Unfazed, the Cardinals regrouped and beat the Padres in the NL Division Series, the Mets in the NL Championship Series and the Tigers in the World Series.

Villanueva went on to pitch for nine big-league seasons with the Brewers, Blue Jays and Cubs. He never pitched a complete game and only once matched the 8.1 innings he pitched against the Cardinals.

Previously: 2006 was critical to Tony La Russa earning Hall of Fame status

With the 2015 Cardinals, John Lackey is hoping to become the 16th big-leaguer to play for three different franchises in World Series championship seasons.

john_lackeyLackey pitched for the 2002 Angels and 2013 Red Sox clubs that won World Series titles.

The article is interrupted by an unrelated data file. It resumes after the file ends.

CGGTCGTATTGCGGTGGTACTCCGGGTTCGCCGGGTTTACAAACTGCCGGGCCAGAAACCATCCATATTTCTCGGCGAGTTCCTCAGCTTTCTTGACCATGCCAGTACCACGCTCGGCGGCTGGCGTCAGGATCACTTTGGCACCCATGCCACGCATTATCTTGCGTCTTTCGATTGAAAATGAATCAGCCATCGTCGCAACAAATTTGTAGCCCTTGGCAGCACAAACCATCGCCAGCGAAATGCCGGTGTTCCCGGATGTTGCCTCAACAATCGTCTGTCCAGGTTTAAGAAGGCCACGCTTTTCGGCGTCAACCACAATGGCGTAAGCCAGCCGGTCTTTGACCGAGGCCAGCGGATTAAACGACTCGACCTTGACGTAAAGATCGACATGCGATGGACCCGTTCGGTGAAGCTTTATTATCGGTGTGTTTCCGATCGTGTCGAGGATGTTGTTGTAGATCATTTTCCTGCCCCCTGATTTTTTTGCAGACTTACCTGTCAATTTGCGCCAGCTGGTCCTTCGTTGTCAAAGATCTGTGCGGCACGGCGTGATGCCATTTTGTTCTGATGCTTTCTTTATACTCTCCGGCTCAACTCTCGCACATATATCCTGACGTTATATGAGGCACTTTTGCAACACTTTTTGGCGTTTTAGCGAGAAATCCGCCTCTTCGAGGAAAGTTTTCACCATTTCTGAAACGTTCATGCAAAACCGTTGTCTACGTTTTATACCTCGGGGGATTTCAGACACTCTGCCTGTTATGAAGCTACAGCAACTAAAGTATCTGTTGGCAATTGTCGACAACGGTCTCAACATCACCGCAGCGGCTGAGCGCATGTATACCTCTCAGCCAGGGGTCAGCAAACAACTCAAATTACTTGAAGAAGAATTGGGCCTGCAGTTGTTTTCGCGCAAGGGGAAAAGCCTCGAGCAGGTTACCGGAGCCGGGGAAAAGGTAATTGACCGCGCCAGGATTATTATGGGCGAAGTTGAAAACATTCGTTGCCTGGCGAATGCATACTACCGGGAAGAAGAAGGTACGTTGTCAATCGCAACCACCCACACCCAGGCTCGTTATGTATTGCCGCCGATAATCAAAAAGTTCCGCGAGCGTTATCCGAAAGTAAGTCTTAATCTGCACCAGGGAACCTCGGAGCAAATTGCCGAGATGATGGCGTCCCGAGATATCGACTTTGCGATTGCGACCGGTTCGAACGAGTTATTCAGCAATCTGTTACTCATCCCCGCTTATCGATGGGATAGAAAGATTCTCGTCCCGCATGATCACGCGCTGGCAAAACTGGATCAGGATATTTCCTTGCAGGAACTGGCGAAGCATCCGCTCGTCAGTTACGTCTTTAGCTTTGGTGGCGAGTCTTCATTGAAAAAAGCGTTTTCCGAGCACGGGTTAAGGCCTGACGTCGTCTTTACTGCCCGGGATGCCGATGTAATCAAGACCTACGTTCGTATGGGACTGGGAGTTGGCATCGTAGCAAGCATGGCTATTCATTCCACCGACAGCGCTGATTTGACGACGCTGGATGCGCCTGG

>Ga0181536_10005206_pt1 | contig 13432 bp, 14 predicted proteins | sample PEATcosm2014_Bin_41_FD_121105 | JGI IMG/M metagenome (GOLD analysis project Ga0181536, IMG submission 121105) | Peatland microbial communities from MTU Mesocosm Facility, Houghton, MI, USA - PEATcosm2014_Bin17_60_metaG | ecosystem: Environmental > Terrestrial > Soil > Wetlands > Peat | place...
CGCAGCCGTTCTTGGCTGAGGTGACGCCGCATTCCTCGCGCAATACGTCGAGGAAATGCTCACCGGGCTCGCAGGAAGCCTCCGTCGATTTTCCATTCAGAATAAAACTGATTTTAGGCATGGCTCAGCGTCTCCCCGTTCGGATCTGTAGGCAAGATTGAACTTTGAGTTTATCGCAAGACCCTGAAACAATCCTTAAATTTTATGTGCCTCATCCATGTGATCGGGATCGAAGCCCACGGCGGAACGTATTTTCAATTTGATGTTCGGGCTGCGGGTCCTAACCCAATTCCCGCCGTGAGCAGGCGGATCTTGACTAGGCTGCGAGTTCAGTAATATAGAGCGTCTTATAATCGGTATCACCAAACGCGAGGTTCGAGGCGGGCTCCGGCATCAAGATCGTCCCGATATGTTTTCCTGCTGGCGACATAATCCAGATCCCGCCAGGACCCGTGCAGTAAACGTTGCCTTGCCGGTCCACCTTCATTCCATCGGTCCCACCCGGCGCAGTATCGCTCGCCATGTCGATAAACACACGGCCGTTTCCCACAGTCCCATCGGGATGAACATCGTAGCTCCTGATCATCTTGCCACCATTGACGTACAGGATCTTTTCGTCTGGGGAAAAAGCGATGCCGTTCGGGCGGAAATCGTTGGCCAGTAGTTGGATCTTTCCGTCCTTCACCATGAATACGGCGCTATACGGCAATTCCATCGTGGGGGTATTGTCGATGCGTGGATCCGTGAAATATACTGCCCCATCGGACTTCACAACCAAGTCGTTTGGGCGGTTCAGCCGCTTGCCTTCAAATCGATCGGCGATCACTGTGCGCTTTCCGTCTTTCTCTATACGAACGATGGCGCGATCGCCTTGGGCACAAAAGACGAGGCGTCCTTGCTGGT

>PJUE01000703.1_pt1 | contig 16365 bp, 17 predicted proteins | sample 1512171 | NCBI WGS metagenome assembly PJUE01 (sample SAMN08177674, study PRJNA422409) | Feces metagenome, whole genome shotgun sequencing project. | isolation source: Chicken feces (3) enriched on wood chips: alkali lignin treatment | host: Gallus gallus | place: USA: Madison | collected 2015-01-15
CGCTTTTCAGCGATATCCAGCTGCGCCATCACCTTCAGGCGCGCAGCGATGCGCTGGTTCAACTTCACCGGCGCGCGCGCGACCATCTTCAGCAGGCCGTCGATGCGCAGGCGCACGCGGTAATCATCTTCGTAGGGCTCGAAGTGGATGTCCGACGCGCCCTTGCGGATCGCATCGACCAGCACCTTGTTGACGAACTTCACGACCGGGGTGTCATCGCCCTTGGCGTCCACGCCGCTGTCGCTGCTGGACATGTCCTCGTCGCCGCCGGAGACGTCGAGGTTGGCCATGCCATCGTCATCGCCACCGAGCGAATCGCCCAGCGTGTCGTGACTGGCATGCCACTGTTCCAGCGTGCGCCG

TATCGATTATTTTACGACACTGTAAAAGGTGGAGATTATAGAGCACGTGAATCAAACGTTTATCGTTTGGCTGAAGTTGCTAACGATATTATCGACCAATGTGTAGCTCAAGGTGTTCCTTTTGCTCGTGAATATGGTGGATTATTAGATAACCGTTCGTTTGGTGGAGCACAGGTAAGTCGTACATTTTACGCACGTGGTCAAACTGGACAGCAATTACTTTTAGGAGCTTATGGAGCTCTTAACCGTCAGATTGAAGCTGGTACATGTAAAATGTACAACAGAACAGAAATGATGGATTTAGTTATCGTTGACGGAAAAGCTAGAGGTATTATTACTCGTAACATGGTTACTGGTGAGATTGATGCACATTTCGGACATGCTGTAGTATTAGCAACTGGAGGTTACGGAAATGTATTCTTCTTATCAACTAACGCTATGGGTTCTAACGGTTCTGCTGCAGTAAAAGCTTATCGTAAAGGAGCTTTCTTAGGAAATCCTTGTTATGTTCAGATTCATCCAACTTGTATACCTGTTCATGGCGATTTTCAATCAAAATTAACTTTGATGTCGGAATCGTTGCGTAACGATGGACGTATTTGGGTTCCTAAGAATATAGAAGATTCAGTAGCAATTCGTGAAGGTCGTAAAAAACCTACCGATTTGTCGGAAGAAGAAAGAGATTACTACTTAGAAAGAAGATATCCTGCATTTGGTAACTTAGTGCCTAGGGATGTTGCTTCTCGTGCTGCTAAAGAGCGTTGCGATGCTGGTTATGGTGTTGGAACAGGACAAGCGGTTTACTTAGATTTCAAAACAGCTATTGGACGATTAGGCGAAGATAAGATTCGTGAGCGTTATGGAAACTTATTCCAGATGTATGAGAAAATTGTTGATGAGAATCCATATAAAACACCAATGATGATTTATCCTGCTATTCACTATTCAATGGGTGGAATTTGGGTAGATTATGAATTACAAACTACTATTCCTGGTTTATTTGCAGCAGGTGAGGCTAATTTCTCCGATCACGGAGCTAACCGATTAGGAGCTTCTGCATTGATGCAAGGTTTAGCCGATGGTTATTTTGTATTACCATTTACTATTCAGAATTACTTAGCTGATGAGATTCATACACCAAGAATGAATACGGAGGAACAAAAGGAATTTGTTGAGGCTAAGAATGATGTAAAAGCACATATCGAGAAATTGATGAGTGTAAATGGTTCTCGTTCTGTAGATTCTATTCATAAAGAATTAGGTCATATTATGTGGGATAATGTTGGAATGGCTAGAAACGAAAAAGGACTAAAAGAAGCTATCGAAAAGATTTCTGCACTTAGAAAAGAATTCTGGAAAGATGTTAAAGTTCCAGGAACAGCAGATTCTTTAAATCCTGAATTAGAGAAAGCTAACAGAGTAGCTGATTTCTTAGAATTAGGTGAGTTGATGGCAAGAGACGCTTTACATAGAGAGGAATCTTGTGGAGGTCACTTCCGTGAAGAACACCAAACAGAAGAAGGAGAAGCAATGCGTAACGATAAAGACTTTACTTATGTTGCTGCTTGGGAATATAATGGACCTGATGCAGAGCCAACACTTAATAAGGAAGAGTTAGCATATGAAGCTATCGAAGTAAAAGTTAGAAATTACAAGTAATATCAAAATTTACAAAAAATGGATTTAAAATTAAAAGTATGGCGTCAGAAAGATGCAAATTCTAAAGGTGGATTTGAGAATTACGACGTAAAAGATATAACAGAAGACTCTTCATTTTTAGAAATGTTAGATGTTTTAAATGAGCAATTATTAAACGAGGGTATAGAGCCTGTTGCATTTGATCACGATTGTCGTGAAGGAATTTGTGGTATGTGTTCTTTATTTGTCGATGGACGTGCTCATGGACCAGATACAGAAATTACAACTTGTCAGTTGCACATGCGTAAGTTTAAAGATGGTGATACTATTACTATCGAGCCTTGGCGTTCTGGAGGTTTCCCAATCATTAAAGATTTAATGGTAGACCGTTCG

Only three players _ pitchers Lew Burdette and Steve Carlton and outfielder Lonnie Smith _ can count the Cardinals as one of three franchises they played for in World Series championship years.

Lackey, entering his first full season with St. Louis after being acquired from the Red Sox on July 31, 2014, would join them if the Cardinals win the 2015 World Series title.

After posting a 3-3 record and 4.30 ERA in 10 starts for the 2014 Cardinals, Lackey, 36, is expected to be one of the five starters for the 2015 Cardinals.

As a rookie with the 2002 Angels, Lackey was 9-4 with a 3.66 ERA in 18 starts. He was the starting and winning pitcher in Game 7 of the 2002 World Series versus the Giants. Boxscore

Eleven years later, Lackey was 10-13 with a 3.52 ERA in 29 starts for the 2013 Red Sox. He was the starting and winning pitcher in the decisive Game 6 of the 2013 World Series versus the Cardinals. Boxscore (The Cardinals beat him in Game 2.)

A look at the trio that played for three different franchises, including the Cardinals, in World Series championship years: